Seduction, rape, pregnancy—all stymied a young woman’s destiny to marriage and motherhood. Yet this motif also references larger cultural concerns: that this taste of geographic mobility, the lure of an urban environment, and having one’s own money would fundamentally change young women’s lives and futures. And it did.

Mill girls postponed marriage, married men closer to their own age, and had fewer children compared to those young women who remained at home. Mill workers tended to settle in urban environments or to head west.15 It was not uncommon for former textile operatives to open their own businesses or even to consider higher education, limited as it was in the antebellum era. The bottom line: textile operatives tended not to follow in their mother’s footsteps.

True-crime inspired sensational fiction featuring working women continued beyond the 1860s, when the workforce of New England textile mills shifted from native-born white New Englanders to immigrant laborers. While textile operatives fell out of popularity as the subject of sensation, young women in a variety of urban occupations—shop assistants, garment workers—found themselves facing familiar dangers and punishments. The venues may have changed, but the dangers to, and of, independent women remained.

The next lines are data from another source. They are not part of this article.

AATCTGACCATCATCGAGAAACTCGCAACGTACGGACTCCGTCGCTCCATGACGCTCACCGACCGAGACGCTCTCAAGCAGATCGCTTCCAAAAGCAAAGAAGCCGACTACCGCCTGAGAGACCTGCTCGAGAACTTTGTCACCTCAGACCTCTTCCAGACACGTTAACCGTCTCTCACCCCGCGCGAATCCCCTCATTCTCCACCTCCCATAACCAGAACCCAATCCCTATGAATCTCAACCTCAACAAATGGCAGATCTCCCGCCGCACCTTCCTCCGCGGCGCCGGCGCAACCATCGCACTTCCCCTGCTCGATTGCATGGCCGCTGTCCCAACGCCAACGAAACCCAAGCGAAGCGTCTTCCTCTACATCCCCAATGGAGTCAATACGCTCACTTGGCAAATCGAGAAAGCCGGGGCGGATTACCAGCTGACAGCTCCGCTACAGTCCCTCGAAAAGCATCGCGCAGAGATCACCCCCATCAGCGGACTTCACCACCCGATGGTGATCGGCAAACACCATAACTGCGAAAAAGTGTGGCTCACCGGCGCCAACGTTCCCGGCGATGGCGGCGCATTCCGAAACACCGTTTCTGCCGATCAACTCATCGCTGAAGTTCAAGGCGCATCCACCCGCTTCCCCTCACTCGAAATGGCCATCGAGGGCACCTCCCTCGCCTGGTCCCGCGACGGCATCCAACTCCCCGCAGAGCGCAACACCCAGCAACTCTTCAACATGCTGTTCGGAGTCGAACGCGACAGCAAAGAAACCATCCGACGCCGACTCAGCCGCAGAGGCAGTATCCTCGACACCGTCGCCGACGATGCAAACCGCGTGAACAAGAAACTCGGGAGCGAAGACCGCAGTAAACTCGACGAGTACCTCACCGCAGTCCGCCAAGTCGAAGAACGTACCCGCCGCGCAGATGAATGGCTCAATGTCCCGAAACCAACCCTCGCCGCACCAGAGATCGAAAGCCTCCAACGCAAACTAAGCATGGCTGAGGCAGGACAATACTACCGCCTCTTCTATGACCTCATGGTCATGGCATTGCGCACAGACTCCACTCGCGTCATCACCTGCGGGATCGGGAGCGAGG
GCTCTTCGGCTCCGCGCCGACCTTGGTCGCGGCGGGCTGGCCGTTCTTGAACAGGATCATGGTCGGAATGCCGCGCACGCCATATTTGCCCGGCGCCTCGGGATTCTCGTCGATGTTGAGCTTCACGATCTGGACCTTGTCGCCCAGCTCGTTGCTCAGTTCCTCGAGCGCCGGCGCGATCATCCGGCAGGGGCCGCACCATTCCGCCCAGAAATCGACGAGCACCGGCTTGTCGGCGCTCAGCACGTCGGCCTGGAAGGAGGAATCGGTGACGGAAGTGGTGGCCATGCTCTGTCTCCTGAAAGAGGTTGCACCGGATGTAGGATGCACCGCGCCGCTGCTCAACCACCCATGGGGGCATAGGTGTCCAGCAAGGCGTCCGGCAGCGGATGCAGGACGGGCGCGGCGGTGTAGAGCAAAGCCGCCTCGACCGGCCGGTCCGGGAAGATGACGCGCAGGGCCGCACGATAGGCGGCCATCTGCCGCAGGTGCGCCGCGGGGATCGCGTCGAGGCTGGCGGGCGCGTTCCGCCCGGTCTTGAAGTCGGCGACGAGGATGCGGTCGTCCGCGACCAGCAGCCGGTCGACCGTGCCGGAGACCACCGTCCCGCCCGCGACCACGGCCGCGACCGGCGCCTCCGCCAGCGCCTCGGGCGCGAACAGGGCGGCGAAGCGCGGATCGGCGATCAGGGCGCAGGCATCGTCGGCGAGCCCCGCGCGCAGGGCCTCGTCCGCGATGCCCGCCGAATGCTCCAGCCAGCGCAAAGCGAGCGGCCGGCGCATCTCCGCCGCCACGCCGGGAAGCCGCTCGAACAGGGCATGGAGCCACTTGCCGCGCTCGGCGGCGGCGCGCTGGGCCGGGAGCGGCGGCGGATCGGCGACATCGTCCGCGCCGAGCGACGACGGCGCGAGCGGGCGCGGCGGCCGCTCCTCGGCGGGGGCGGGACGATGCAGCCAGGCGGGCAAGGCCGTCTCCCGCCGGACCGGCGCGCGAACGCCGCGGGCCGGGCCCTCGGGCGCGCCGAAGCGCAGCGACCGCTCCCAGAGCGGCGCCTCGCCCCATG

Notes

  1. Miss. J.A.B., A Thrilling and Exciting Account of the Horrible Murder of Mary Bean, The Factory Girl (Cincinnati, Ohio: H.M. Rulison, 1852). Return to text.
  2. “Love and Suicide,” Augusta (Maine) Age, Jan. 25, 1849. Return to text.
  3. [George Thompson], Catherine and Clara, or, The Double Suicide: A True Tale of Disappointed Love (Boston: Federhen & Co., 1854). Return to text.
  4. Fitzallen, The Saco Factory Girl (Saco, Maine: Harris’s Publishing Hall, 1852). Return to text.